The first parsha after receiving the Torah addresses a Jew who steals, and is sold into temporary slavery. The Beis Halevi is bothered by this.
The Parsha opens with ואלה המשפטים – And these are the laws… Rashi points out how ו – “and” – is a point that continues something that came first, in this case that these laws are a continuation of the Torah just given at Sinai.
But why then, is this the very first instruction the Torah teaches us on becoming fully fledged Jews; why aren’t we first charged with being good, kind and responsible for society, such as the parsha after, which addresses distributing money to the poor?
The Beis Halevi explains that the Torah has a prerequisite for kindness and charity. The money has to be kosher. When people want to demonstrate their kindness, they have to ensure that the ingredients are properly sourced.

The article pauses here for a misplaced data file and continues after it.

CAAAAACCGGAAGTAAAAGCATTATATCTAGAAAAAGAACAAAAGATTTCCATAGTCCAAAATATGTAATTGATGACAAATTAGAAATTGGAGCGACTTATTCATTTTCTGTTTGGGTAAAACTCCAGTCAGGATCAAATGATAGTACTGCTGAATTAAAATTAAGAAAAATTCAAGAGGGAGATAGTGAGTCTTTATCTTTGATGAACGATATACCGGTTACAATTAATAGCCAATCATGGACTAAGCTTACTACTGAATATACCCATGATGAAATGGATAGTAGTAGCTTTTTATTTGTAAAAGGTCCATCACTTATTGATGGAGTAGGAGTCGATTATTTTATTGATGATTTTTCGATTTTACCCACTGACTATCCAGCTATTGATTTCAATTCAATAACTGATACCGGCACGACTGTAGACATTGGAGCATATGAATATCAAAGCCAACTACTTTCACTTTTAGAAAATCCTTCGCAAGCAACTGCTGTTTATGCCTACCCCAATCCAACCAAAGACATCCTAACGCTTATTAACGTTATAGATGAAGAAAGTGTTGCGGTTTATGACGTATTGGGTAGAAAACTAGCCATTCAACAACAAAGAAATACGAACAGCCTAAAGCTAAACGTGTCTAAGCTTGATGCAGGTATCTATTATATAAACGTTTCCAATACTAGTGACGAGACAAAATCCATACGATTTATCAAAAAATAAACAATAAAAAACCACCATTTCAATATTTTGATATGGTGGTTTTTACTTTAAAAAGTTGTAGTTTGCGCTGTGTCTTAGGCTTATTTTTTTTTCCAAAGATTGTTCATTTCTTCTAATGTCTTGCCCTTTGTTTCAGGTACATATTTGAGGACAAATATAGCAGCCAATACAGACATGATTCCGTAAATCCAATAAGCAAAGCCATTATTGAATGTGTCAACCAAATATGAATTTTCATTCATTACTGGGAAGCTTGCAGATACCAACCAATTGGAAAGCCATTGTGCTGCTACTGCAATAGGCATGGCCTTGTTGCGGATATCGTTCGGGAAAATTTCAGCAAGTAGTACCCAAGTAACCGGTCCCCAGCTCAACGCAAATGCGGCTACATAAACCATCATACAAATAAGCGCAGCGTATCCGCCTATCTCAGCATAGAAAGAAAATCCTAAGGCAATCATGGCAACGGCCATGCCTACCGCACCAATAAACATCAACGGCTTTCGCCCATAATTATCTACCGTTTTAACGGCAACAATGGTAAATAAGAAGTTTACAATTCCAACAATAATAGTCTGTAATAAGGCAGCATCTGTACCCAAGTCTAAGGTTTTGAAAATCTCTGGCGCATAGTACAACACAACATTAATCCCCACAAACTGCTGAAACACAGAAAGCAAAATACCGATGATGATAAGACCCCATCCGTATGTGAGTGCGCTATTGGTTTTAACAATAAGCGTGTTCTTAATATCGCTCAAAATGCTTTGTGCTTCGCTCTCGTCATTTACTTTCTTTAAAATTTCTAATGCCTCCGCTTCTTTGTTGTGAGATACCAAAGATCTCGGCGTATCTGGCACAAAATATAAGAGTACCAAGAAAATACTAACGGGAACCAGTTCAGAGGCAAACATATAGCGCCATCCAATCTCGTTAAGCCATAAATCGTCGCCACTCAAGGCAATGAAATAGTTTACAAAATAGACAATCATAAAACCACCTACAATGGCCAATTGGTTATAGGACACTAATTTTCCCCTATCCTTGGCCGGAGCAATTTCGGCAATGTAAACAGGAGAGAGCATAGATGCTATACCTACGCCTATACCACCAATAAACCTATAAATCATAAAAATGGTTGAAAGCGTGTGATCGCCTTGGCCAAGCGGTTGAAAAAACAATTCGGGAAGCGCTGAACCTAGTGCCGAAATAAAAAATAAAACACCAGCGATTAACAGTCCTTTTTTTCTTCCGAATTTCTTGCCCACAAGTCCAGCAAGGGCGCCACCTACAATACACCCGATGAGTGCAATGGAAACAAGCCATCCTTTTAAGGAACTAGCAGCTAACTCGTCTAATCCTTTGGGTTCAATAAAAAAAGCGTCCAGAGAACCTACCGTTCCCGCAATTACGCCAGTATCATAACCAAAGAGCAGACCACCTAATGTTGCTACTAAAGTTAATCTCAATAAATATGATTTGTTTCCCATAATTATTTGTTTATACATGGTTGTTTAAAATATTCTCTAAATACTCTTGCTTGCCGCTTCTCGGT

The Jew who steals becomes a slave. Although he must be treated exceptionally well, and is not the permanent property of his owner, he is not a fully fledged Jew. He is devoid of responsibility to Hashem, and is responsible to his master. He is allowed to marry a non-Jew in this state, and create a family of slaves for his master. This is what the Torah proscribes as the solution to theft. The Torah terms these things as less bad than one who steals.
The Torah impresses upon us the severity of theft, that it is a prerequisite to being capable of aiding society. The Torah demands high standards of people involved in society, as a prerequisite for all laws.